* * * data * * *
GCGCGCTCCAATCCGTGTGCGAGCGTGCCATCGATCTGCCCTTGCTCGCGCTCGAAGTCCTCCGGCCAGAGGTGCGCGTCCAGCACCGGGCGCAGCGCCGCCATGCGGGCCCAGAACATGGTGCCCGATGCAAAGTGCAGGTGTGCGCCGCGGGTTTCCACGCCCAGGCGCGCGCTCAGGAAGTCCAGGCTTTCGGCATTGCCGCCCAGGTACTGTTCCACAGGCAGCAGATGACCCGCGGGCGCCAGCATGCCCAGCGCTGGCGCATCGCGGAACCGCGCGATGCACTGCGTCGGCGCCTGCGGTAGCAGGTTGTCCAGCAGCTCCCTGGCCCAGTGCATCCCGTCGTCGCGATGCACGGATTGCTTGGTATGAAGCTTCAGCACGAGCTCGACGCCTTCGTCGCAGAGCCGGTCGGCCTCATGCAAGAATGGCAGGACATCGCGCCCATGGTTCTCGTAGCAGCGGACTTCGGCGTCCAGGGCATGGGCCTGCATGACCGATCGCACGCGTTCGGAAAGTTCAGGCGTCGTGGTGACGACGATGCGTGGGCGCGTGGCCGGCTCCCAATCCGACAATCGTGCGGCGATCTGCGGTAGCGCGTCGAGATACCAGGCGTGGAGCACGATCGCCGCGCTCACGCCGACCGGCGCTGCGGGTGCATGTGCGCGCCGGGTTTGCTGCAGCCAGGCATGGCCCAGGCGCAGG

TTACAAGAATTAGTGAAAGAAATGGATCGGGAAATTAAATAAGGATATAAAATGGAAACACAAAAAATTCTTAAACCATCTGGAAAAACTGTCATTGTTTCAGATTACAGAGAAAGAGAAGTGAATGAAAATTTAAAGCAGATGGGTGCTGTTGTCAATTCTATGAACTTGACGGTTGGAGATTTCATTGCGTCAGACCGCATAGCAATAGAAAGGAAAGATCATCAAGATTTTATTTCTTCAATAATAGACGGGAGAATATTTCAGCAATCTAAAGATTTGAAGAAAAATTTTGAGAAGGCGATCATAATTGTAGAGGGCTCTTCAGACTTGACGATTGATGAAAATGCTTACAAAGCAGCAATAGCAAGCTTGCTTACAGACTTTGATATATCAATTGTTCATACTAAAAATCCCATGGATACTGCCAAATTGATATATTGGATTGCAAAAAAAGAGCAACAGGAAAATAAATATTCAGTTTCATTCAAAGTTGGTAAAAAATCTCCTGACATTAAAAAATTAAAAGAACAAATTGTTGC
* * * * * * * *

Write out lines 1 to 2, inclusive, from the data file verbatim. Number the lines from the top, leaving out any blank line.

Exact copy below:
GCGCGCTCCAATCCGTGTGCGAGCGTGCCATCGATCTGCCCTTGCTCGCGCTCGAAGTCCTCCGGCCAGAGGTGCGCGTCCAGCACCGGGCGCAGCGCCGCCATGCGGGCCCAGAACATGGTGCCCGATGCAAAGTGCAGGTGTGCGCCGCGGGTTTCCACGCCCAGGCGCGCGCTCAGGAAGTCCAGGCTTTCGGCATTGCCGCCCAGGTACTGTTCCACAGGCAGCAGATGACCCGCGGGCGCCAGCATGCCCAGCGCTGGCGCATCGCGGAACCGCGCGATGCACTGCGTCGGCGCCTGCGGTAGCAGGTTGTCCAGCAGCTCCCTGGCCCAGTGCATCCCGTCGTCGCGATGCACGGATTGCTTGGTATGAAGCTTCAGCACGAGCTCGACGCCTTCGTCGCAGAGCCGGTCGGCCTCATGCAAGAATGGCAGGACATCGCGCCCATGGTTCTCGTAGCAGCGGACTTCGGCGTCCAGGGCATGGGCCTGCATGACCGATCGCACGCGTTCGGAAAGTTCAGGCGTCGTGGTGACGACGATGCGTGGGCGCGTGGCCGGCTCCCAATCCGACAATCGTGCGGCGATCTGCGGTAGCGCGTCGAGATACCAGGCGTGGAGCACGATCGCCGCGCTCACGCCGACCGGCGCTGCGGGTGCATGTGCGCGCCGGGTTTGCTGCAGCCAGGCATGGCCCAGGCGCAGG

TTACAAGAATTAGTGAAAGAAATGGATCGGGAAATTAAATAAGGATATAAAATGGAAACACAAAAAATTCTTAAACCATCTGGAAAAACTGTCATTGTTTCAGATTACAGAGAAAGAGAAGTGAATGAAAATTTAAAGCAGATGGGTGCTGTTGTCAATTCTATGAACTTGACGGTTGGAGATTTCATTGCGTCAGACCGCATAGCAATAGAAAGGAAAGATCATCAAGATTTTATTTCTTCAATAATAGACGGGAGAATATTTCAGCAATCTAAAGATTTGAAGAAAAATTTTGAGAAGGCGATCATAATTGTAGAGGGCTCTTCAGACTTGACGATTGATGAAAATGCTTACAAAGCAGCAATAGCAAGCTTGCTTACAGACTTTGATATATCAATTGTTCATACTAAAAATCCCATGGATACTGCCAAATTGATATATTGGATTGCAAAAAAAGAGCAACAGGAAAATAAATATTCAGTTTCATTCAAAGTTGGTAAAAAATCTCCTGACATTAAAAAATTAAAAGAACAAATTGTTGC